Clinicians have navigated challenging educational paths, intense training, and demanding positions. They already have well-developed coping strategies such as mindfulness, resilience, and emotional freedom techniques. If the coping strategies of those highly adapted clinicians are overwhelmed, then the magnitude and intensity of the stressors they encounter require careful scrutiny.10 Constructing the framework of clinician distress as a continuum that begins with moral dilemma and progresses through moral distress, moral injury, and only rarely to burnout could offer an opportunity to develop more effective prevention strategies. The focus must shift to what will make a difference: eliminating unnecessary barriers that interfere with delivering good health care and recognizing the value of human experience and relationships—among clinicians, with patients, and with leadership.
The terms used to discuss clinician distress and to frame its progression are central to understanding the problem in its entirety. Limiting conversations and investigation only to the end stage of burnout precludes exploration of earlier stages of distress—moral dilemmas, moral distress, and moral injury—when mitigation strategies could be more effective. Only with language that is specific and clearly defined can the underlying drivers of distress and appropriate solutions be accurately identified. And only by understanding the progression of experience will it be possible to intervene early enough to make a meaningful difference.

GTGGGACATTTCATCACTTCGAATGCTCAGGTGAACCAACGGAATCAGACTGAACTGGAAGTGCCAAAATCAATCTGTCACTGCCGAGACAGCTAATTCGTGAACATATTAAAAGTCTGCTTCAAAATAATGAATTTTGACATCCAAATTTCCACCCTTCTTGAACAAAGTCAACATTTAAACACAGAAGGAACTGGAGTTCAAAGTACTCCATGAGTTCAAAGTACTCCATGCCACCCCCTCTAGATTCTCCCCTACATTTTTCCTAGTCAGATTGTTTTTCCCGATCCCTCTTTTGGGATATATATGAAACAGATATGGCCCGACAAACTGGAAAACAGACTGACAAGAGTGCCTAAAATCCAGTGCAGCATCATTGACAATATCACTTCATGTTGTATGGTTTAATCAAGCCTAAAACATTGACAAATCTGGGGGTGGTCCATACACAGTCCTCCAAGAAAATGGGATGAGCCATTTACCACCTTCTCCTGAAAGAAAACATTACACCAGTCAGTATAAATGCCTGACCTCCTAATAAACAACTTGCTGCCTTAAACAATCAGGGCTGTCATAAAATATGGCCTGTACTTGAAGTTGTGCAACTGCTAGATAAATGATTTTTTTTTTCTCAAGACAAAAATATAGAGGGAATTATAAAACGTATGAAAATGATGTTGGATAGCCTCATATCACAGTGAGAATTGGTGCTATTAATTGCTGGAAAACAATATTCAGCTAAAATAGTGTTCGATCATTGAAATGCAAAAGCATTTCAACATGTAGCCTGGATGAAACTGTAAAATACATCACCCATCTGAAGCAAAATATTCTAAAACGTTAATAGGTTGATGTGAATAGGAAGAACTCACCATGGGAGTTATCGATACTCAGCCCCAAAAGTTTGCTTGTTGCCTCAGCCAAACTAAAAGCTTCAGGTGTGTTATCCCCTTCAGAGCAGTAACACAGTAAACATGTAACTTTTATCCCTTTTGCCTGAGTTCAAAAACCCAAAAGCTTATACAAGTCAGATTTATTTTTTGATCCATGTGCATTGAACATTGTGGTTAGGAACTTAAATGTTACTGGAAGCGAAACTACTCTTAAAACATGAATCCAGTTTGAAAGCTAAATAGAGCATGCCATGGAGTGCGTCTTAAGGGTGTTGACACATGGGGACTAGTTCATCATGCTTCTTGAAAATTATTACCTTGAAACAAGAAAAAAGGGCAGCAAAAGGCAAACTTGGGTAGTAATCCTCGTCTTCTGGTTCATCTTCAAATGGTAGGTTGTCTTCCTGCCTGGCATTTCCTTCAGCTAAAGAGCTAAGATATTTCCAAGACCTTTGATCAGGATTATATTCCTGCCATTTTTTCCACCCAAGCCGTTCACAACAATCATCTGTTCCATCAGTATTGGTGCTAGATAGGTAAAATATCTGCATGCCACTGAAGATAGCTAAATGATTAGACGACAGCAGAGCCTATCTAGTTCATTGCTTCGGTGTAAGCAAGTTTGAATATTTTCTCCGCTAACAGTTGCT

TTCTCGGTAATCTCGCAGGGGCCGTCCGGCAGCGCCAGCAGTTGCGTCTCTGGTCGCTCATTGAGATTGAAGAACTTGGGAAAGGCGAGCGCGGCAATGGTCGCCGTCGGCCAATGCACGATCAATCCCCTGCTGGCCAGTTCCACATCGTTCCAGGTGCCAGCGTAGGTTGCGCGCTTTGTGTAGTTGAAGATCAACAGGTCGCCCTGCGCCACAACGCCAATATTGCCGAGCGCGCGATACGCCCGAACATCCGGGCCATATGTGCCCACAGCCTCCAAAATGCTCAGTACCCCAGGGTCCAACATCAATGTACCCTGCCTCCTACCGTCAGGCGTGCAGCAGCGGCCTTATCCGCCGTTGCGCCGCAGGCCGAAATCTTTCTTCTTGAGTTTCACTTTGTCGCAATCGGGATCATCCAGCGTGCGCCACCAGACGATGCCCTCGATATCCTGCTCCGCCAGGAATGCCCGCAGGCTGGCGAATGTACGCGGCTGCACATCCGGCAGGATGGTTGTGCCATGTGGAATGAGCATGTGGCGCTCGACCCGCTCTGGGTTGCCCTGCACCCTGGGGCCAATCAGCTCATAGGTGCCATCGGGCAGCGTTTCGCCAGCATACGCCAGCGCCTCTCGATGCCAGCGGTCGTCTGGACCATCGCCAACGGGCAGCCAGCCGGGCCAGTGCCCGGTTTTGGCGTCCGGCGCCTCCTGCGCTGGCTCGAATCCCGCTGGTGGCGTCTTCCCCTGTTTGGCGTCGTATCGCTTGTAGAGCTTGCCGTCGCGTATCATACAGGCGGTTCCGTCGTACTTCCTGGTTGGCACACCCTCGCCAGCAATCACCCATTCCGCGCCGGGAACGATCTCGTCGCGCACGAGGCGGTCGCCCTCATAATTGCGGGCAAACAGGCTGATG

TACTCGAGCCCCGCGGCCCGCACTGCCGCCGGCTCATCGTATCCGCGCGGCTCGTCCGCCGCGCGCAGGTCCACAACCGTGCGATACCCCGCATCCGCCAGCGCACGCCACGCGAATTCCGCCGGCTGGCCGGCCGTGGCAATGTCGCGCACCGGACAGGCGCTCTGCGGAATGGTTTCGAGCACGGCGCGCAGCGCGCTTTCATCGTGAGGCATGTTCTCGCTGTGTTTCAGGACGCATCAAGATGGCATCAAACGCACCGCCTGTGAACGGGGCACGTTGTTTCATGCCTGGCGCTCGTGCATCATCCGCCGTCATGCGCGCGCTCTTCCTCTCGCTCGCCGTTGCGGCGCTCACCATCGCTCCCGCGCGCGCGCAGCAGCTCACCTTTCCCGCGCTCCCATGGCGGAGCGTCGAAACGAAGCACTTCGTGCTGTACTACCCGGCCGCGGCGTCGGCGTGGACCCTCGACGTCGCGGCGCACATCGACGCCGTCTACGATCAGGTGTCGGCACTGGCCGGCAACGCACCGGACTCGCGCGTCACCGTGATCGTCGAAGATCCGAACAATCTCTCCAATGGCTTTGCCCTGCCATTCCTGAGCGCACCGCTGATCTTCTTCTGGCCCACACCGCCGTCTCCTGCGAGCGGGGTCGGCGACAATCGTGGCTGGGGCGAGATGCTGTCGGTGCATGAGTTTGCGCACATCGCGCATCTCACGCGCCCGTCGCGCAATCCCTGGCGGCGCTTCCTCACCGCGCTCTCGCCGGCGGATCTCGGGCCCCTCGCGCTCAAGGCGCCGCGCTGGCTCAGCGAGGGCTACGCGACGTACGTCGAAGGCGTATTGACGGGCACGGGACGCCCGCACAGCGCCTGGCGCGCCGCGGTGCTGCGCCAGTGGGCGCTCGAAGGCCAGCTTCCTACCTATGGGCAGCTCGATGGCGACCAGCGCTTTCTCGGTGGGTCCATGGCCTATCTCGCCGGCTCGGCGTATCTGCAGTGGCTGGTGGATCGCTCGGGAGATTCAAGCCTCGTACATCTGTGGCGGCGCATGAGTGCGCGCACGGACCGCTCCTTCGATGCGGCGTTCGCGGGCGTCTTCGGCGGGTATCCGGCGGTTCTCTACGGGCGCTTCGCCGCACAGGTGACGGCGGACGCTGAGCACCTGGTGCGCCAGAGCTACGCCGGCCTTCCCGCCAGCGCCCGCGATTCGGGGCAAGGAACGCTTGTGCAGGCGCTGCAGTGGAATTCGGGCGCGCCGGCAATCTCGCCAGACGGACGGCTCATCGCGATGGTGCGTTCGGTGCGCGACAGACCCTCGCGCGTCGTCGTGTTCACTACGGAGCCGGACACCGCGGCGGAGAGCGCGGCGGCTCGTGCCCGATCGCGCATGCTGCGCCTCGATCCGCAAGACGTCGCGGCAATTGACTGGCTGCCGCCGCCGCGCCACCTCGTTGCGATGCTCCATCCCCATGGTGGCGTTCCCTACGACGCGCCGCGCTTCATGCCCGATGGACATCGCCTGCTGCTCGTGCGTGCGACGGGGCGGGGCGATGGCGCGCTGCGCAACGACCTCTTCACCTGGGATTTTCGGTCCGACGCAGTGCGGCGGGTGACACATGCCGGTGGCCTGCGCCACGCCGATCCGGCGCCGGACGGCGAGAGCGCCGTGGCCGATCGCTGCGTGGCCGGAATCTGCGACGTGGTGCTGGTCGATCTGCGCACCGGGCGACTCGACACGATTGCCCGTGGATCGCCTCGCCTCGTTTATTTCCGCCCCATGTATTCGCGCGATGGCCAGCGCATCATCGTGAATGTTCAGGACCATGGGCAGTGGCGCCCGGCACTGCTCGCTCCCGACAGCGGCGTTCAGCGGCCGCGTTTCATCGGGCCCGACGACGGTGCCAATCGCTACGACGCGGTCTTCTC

Corresponding Author: Wendy Dean, MD, Moral Injury of Healthcare LLC, 1130 Creek Rd, Carlisle, PA 17015 (firstname.lastname@example.org).
Published Online: January 31, 2020. doi:10.1001/jama.2019.21576
Conflict of Interest Disclosure: Drs Dean and Talbot are cofounders of the nonprofit (501c3) Moral Injury of Healthcare Inc. The foundation receives fees and travel support for speaking engagements. No other disclosures were reported.
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Dean W, Talbot SG, Caplan A. Clarifying the Language of Clinician Distress. JAMA. Published online January 31, 2020. doi:10.1001/jama.2019.21576